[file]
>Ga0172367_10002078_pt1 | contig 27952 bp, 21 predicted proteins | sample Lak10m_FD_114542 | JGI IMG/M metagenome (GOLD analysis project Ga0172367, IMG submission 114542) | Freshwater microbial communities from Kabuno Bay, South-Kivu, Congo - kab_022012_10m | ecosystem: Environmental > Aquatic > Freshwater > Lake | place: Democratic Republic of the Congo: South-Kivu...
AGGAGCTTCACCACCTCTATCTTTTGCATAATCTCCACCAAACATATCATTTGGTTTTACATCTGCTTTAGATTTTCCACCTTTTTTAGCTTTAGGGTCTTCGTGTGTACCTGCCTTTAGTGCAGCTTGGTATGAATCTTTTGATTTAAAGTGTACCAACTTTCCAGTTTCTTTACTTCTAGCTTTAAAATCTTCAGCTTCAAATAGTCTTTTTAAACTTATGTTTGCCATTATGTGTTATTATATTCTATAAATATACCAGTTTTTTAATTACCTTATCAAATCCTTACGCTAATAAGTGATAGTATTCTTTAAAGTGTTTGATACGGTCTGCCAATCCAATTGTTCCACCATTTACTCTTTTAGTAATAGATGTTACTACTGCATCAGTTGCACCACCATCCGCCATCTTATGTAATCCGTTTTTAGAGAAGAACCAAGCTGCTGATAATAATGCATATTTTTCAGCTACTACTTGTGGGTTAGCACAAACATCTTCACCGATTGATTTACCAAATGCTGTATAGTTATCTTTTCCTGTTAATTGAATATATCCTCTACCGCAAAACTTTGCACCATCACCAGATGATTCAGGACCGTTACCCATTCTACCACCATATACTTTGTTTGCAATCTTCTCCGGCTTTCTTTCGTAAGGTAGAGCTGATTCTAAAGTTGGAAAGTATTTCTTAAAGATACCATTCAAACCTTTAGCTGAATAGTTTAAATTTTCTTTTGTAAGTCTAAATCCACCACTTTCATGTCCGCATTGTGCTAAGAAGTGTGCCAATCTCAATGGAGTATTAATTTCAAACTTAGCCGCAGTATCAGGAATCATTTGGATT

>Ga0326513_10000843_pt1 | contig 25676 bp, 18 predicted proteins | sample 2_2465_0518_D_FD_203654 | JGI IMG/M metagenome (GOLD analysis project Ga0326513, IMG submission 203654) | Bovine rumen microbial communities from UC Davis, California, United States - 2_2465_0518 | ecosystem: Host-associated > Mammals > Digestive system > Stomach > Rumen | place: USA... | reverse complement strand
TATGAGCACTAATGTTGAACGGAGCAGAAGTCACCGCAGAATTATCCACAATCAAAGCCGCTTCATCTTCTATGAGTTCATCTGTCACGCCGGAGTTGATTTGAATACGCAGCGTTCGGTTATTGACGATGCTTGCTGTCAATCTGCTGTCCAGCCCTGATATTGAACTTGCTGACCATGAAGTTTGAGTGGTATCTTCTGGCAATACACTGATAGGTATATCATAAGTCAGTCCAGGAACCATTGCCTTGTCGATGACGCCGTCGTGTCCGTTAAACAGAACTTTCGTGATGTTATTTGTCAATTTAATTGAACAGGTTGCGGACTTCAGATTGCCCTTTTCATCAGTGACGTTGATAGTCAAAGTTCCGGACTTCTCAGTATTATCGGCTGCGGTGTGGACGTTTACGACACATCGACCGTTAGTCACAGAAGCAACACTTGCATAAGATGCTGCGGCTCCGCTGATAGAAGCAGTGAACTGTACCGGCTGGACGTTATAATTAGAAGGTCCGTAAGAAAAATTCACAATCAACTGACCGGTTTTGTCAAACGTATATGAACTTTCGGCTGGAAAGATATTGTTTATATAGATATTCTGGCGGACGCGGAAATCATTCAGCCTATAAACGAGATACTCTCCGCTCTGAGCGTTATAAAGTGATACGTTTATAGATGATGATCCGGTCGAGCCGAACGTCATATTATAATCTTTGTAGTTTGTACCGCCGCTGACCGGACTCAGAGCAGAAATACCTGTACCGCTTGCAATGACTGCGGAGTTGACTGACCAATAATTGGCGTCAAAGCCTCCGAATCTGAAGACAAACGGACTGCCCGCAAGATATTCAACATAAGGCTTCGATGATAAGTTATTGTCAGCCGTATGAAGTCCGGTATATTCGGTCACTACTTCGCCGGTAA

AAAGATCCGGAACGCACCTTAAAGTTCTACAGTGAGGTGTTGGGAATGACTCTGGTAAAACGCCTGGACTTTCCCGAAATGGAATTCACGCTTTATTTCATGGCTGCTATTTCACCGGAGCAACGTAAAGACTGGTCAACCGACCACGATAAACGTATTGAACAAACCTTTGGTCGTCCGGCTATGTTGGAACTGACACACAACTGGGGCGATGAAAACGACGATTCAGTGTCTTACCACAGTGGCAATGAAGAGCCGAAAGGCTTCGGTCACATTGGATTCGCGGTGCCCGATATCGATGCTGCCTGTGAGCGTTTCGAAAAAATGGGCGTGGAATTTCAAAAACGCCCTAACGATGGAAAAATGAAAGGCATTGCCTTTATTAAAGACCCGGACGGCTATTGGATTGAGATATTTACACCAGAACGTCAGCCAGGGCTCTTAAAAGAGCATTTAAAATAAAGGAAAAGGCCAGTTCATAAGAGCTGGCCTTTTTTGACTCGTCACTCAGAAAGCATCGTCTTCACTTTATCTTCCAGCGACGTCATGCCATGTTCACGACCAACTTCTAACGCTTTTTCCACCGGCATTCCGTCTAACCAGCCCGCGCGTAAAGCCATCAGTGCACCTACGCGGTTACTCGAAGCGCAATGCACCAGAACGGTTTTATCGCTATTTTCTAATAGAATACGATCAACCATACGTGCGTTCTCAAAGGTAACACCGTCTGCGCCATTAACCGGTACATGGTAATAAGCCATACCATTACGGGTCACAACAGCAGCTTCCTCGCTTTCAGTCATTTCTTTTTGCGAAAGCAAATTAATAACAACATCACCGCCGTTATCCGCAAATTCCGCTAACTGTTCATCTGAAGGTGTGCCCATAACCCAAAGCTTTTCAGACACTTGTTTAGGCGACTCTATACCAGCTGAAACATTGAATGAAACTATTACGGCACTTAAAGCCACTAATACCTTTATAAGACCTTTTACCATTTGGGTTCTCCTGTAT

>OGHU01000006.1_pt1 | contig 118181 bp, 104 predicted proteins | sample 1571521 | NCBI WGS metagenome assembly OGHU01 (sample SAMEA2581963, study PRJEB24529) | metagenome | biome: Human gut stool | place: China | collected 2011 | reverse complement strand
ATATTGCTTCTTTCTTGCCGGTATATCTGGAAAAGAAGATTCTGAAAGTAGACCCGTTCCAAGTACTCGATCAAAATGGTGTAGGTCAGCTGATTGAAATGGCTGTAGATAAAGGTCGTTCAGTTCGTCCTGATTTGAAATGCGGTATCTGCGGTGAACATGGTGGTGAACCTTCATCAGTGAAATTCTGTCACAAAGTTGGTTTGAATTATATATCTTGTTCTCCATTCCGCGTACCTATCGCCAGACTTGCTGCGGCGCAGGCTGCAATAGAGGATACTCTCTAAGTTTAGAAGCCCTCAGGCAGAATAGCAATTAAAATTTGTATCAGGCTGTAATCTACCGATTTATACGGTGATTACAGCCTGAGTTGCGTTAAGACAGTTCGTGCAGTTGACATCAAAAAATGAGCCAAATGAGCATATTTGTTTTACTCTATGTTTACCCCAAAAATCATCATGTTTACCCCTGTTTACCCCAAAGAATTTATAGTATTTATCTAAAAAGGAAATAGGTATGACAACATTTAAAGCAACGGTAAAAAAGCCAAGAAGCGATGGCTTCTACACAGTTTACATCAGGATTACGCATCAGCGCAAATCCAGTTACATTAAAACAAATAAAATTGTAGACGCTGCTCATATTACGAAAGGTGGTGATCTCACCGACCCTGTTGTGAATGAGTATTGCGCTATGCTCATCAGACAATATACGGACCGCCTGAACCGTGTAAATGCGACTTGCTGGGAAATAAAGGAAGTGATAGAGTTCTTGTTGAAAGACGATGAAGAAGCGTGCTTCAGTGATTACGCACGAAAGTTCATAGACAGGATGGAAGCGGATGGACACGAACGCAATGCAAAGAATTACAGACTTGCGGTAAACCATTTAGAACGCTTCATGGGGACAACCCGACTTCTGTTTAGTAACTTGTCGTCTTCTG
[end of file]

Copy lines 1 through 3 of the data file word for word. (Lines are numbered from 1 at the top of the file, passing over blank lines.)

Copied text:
>Ga0172367_10002078_pt1 | contig 27952 bp, 21 predicted proteins | sample Lak10m_FD_114542 | JGI IMG/M metagenome (GOLD analysis project Ga0172367, IMG submission 114542) | Freshwater microbial communities from Kabuno Bay, South-Kivu, Congo - kab_022012_10m | ecosystem: Environmental > Aquatic > Freshwater > Lake | place: Democratic Republic of the Congo: South-Kivu...
AGGAGCTTCACCACCTCTATCTTTTGCATAATCTCCACCAAACATATCATTTGGTTTTACATCTGCTTTAGATTTTCCACCTTTTTTAGCTTTAGGGTCTTCGTGTGTACCTGCCTTTAGTGCAGCTTGGTATGAATCTTTTGATTTAAAGTGTACCAACTTTCCAGTTTCTTTACTTCTAGCTTTAAAATCTTCAGCTTCAAATAGTCTTTTTAAACTTATGTTTGCCATTATGTGTTATTATATTCTATAAATATACCAGTTTTTTAATTACCTTATCAAATCCTTACGCTAATAAGTGATAGTATTCTTTAAAGTGTTTGATACGGTCTGCCAATCCAATTGTTCCACCATTTACTCTTTTAGTAATAGATGTTACTACTGCATCAGTTGCACCACCATCCGCCATCTTATGTAATCCGTTTTTAGAGAAGAACCAAGCTGCTGATAATAATGCATATTTTTCAGCTACTACTTGTGGGTTAGCACAAACATCTTCACCGATTGATTTACCAAATGCTGTATAGTTATCTTTTCCTGTTAATTGAATATATCCTCTACCGCAAAACTTTGCACCATCACCAGATGATTCAGGACCGTTACCCATTCTACCACCATATACTTTGTTTGCAATCTTCTCCGGCTTTCTTTCGTAAGGTAGAGCTGATTCTAAAGTTGGAAAGTATTTCTTAAAGATACCATTCAAACCTTTAGCTGAATAGTTTAAATTTTCTTTTGTAAGTCTAAATCCACCACTTTCATGTCCGCATTGTGCTAAGAAGTGTGCCAATCTCAATGGAGTATTAATTTCAAACTTAGCCGCAGTATCAGGAATCATTTGGATT

>Ga0326513_10000843_pt1 | contig 25676 bp, 18 predicted proteins | sample 2_2465_0518_D_FD_203654 | JGI IMG/M metagenome (GOLD analysis project Ga0326513, IMG submission 203654) | Bovine rumen microbial communities from UC Davis, California, United States - 2_2465_0518 | ecosystem: Host-associated > Mammals > Digestive system > Stomach > Rumen | place: USA... | reverse complement strand